Beyond the issue of migration, you have rightly pointed out that Mexico has been unable to effectively address the problem of drug trafficking. The military strategy to respond to the drug cartels since 2006 has spurred further violence, which spreads across the border, where the largest consumer market for such substances exists. A wall will not stop the flow of drugs across the border because it would perpetuate the current view of the problem as a security issue rather than a public health matter. Moreover, it would negate the fact that poverty and inequality in Mexico have led thousands of young people to the drug trade because their choices for a better life in Mexico are limited. Your focus on holding Mexico accountable can make a long-term impact if it addresses the drug issue in terms of production and consumption, focusing on creating sustainable job and educational opportunities for those involved in trafficking on both sides of the border, and strengthening the rule of law to eradicate the corruption that has allowed such criminal activity to proliferate.

Like my family, there are 36 million people in the United States who share the pride of being a part of both countries. Their presence in the United States dates back to 1848, when half of Mexico’s territory became part of this country. Throughout our shared history, despite Mexicans’ deep ties and contributions to the U.S., there have been various campaigns to deport many of them back to the place where they were born, whether because their labor is no longer deemed necessary or because they are labeled as criminals, even when they have not committed any major offense. These policies have torn families apart and damaged the social fabric of both countries, with consequences that are deeply felt, economically, socially and politically.

The individual lives that are at stake are those of people that the U.S. has invested in and who are rooted in a country they consider their own. They and their children (many of them U.S. citizens) have been educated in public schools and colleges in the United States, and are active participants in the workforce and in their communities. Deporting them or terminating programs such as DACA means that millions of individuals who have built their lives in the U.S. often return to places that they do not know, where the possibility to fully develop their potential and exercise their rights is limited, especially if the conditions that they left in the first place have not changed. The tremendous resources required for mass deportations would be better spent in education, health and job training programs across borders that recognize the opportunity of having a binational population that can move fluidly across the border and continue to grow ties between the two countries. Mexico already commits significant resources to such programs through its consulates, in collaboration with civil society and local government partnerships. This means there is already a strong infrastructure on which to build, with funding from both countries.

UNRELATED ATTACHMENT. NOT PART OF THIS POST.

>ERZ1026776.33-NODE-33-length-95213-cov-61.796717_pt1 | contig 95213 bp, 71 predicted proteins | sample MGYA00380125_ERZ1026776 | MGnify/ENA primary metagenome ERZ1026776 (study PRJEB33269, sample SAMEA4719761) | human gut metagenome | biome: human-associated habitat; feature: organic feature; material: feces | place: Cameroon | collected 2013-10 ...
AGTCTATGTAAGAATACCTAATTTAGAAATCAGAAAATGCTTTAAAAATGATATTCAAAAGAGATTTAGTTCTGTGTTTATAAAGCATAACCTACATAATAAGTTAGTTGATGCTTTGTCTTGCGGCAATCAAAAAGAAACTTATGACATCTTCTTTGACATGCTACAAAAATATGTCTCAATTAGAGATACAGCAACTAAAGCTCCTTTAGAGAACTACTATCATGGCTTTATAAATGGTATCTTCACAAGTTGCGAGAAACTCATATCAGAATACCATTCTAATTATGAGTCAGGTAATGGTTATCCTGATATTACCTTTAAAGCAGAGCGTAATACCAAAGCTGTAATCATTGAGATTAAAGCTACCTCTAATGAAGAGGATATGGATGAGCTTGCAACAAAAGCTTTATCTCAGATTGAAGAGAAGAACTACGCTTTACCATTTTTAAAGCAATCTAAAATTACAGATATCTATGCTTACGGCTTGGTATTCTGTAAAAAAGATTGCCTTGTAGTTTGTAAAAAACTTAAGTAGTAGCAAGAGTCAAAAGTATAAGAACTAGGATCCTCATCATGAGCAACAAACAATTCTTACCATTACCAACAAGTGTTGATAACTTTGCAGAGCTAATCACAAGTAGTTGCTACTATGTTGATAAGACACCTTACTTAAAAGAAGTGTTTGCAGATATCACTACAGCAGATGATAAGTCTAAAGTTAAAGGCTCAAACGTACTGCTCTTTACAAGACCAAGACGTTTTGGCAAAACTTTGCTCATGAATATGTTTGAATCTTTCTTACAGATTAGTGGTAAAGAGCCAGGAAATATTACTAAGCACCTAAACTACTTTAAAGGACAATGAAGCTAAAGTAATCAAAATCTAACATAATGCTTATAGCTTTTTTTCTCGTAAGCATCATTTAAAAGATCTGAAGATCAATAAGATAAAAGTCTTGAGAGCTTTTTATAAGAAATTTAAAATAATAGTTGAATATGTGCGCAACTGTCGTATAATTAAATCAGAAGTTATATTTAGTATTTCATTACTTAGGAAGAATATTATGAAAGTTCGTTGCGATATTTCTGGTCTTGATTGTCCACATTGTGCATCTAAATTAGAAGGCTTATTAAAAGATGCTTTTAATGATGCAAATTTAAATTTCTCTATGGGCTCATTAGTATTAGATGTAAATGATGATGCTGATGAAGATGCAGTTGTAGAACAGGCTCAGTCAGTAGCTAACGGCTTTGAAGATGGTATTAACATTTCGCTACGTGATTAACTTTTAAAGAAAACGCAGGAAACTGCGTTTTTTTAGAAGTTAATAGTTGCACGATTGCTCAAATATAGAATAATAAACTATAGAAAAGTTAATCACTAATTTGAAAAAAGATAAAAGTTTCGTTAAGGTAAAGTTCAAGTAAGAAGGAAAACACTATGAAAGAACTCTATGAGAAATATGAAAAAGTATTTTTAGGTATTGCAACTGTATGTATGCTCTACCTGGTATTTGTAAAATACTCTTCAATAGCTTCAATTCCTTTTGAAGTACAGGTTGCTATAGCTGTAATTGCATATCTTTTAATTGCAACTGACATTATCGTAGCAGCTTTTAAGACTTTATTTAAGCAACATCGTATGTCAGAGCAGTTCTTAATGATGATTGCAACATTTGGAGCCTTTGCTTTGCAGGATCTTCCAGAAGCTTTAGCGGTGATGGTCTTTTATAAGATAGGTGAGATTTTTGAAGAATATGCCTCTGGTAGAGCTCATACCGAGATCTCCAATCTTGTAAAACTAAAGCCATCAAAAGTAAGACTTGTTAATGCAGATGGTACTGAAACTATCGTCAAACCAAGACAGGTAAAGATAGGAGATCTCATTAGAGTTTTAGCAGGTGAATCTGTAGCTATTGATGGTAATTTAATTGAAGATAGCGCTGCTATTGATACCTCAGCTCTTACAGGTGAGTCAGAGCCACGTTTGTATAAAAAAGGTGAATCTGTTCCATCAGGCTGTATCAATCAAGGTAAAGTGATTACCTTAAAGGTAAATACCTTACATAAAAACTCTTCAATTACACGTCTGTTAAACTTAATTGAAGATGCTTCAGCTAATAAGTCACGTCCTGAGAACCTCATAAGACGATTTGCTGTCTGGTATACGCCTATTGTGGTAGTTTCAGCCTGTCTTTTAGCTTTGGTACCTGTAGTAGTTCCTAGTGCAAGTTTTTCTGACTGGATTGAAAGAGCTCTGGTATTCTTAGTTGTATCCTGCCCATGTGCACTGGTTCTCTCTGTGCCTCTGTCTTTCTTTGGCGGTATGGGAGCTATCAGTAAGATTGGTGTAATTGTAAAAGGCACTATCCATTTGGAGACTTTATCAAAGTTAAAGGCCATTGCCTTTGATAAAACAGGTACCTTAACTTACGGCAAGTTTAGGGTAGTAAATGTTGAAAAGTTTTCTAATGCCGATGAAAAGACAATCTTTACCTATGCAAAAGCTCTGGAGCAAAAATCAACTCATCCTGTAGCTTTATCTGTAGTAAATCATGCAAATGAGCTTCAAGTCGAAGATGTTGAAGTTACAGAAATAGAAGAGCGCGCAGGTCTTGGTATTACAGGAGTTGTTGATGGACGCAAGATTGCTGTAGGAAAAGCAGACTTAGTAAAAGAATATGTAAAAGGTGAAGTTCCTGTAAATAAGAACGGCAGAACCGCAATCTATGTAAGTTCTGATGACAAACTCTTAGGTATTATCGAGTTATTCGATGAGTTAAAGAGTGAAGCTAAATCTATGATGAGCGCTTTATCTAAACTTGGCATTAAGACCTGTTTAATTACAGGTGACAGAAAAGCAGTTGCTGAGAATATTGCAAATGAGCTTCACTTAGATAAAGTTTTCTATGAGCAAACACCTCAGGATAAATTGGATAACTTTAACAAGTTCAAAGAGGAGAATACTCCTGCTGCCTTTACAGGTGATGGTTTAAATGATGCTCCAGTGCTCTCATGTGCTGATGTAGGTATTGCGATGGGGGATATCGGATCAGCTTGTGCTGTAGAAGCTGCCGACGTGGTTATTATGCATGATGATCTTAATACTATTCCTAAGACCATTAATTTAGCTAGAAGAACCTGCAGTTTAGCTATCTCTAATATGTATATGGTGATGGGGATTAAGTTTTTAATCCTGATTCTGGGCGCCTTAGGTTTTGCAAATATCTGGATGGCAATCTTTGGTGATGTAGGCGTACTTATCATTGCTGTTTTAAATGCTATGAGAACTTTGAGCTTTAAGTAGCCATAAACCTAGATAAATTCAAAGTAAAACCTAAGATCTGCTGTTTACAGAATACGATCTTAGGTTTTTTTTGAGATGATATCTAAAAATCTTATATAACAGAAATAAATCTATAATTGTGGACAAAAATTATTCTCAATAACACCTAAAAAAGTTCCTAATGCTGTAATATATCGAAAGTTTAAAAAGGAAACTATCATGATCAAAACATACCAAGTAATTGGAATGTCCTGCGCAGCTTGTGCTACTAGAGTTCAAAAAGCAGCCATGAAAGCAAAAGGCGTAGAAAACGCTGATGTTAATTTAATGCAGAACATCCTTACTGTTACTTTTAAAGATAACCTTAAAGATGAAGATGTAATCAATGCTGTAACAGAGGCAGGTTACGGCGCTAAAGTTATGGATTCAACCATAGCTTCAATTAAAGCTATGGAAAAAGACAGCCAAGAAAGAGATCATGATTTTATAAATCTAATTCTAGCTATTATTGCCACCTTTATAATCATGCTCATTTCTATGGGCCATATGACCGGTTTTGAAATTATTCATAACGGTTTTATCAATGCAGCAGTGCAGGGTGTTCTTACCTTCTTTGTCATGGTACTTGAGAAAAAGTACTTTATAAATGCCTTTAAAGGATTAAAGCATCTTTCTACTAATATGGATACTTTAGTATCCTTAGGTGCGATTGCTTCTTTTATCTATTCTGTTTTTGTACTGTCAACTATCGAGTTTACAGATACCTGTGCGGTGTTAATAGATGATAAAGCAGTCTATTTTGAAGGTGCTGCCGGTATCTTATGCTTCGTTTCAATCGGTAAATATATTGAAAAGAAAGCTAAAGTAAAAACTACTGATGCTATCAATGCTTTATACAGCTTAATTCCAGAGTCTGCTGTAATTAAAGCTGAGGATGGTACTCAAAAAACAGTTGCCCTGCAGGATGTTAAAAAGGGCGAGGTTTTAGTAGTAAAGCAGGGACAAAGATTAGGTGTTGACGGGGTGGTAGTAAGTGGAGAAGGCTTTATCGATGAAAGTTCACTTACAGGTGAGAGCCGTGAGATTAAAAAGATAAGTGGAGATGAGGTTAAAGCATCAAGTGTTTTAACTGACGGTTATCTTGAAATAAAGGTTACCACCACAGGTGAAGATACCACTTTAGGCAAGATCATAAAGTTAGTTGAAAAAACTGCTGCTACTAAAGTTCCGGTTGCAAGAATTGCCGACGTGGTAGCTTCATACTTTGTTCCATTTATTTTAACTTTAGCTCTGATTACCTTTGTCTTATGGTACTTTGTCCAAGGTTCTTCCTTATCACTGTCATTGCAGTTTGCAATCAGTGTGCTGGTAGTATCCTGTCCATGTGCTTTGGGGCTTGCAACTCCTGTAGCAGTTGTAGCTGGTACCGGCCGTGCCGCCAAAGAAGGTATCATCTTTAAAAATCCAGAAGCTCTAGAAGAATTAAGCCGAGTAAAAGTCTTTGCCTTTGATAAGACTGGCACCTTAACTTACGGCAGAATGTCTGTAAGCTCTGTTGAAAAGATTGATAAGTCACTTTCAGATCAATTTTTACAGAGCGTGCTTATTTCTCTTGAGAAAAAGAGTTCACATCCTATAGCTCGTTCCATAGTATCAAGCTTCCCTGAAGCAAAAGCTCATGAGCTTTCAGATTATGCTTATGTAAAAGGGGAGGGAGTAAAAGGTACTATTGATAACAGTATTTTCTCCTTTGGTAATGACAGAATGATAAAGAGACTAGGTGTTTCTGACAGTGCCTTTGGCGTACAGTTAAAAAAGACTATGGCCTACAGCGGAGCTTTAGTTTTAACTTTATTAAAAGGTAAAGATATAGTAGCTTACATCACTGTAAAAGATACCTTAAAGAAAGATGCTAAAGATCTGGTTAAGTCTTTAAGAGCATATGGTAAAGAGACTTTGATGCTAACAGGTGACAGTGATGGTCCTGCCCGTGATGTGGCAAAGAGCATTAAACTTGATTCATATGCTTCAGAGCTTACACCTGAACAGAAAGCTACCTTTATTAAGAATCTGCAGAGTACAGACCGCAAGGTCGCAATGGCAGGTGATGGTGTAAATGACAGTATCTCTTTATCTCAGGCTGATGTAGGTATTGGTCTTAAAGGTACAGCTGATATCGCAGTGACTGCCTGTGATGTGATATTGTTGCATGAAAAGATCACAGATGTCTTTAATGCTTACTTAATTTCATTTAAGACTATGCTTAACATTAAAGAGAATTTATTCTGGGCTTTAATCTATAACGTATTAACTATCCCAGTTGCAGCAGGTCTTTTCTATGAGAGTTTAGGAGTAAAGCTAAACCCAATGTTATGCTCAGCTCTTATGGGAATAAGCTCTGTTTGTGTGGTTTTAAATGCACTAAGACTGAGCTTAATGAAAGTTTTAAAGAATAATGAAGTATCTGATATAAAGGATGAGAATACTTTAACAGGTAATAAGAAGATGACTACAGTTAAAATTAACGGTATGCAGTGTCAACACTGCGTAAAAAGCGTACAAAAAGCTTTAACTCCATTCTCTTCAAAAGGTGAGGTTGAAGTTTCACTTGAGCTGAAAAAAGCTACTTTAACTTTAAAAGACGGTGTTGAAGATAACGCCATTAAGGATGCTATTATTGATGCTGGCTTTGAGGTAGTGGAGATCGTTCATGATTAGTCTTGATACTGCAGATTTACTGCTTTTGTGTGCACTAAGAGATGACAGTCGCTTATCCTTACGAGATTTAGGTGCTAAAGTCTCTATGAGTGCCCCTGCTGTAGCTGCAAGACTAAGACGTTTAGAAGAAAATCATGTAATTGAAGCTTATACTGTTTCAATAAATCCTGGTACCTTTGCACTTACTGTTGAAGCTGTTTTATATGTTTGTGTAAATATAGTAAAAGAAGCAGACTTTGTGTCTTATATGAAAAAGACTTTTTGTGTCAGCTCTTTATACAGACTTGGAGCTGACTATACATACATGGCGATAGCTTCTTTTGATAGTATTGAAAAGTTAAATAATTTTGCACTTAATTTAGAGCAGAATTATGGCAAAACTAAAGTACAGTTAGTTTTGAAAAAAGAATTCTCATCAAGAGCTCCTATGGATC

Throughout your campaign, you made very clear the importance of focusing on Mexico as a priority for the United States. Your presidency represents a unique opportunity to demonstrate that the two countries can work together and be held accountable for shared challenges, recognizing that our history, our people, our cultures, and our economies are bound together. The lives and wellbeing of millions of Americans and Mexicans in both countries are at stake.

Alexandra Délano